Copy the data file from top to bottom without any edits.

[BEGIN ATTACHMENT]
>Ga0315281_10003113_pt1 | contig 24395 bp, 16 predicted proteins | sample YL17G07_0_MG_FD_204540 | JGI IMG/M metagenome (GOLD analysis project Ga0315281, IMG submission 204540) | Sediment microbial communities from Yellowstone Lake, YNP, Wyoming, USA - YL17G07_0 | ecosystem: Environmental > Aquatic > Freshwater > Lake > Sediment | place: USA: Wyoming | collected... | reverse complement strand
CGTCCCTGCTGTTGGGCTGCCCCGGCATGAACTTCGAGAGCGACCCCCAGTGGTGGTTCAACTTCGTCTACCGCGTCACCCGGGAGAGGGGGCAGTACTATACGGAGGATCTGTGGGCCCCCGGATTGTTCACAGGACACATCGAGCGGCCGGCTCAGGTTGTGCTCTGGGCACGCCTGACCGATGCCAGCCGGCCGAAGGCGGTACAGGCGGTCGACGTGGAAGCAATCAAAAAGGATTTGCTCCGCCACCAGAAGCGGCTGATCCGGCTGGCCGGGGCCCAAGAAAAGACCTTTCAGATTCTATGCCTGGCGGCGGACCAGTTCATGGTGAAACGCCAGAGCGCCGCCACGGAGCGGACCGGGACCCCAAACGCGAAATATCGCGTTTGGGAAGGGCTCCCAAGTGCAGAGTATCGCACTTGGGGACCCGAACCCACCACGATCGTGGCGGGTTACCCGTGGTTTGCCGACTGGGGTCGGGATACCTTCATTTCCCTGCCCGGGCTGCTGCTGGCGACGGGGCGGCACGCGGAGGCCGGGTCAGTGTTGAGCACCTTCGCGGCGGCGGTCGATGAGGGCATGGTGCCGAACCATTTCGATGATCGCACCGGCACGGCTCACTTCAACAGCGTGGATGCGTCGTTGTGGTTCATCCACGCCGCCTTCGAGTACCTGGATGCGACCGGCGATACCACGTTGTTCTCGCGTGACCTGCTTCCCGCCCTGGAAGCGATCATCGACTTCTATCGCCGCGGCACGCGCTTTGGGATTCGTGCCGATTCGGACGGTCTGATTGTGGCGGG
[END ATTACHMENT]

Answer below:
>Ga0315281_10003113_pt1 | contig 24395 bp, 16 predicted proteins | sample YL17G07_0_MG_FD_204540 | JGI IMG/M metagenome (GOLD analysis project Ga0315281, IMG submission 204540) | Sediment microbial communities from Yellowstone Lake, YNP, Wyoming, USA - YL17G07_0 | ecosystem: Environmental > Aquatic > Freshwater > Lake > Sediment | place: USA: Wyoming | collected... | reverse complement strand
CGTCCCTGCTGTTGGGCTGCCCCGGCATGAACTTCGAGAGCGACCCCCAGTGGTGGTTCAACTTCGTCTACCGCGTCACCCGGGAGAGGGGGCAGTACTATACGGAGGATCTGTGGGCCCCCGGATTGTTCACAGGACACATCGAGCGGCCGGCTCAGGTTGTGCTCTGGGCACGCCTGACCGATGCCAGCCGGCCGAAGGCGGTACAGGCGGTCGACGTGGAAGCAATCAAAAAGGATTTGCTCCGCCACCAGAAGCGGCTGATCCGGCTGGCCGGGGCCCAAGAAAAGACCTTTCAGATTCTATGCCTGGCGGCGGACCAGTTCATGGTGAAACGCCAGAGCGCCGCCACGGAGCGGACCGGGACCCCAAACGCGAAATATCGCGTTTGGGAAGGGCTCCCAAGTGCAGAGTATCGCACTTGGGGACCCGAACCCACCACGATCGTGGCGGGTTACCCGTGGTTTGCCGACTGGGGTCGGGATACCTTCATTTCCCTGCCCGGGCTGCTGCTGGCGACGGGGCGGCACGCGGAGGCCGGGTCAGTGTTGAGCACCTTCGCGGCGGCGGTCGATGAGGGCATGGTGCCGAACCATTTCGATGATCGCACCGGCACGGCTCACTTCAACAGCGTGGATGCGTCGTTGTGGTTCATCCACGCCGCCTTCGAGTACCTGGATGCGACCGGCGATACCACGTTGTTCTCGCGTGACCTGCTTCCCGCCCTGGAAGCGATCATCGACTTCTATCGCCGCGGCACGCGCTTTGGGATTCGTGCCGATTCGGACGGTCTGATTGTGGCGGG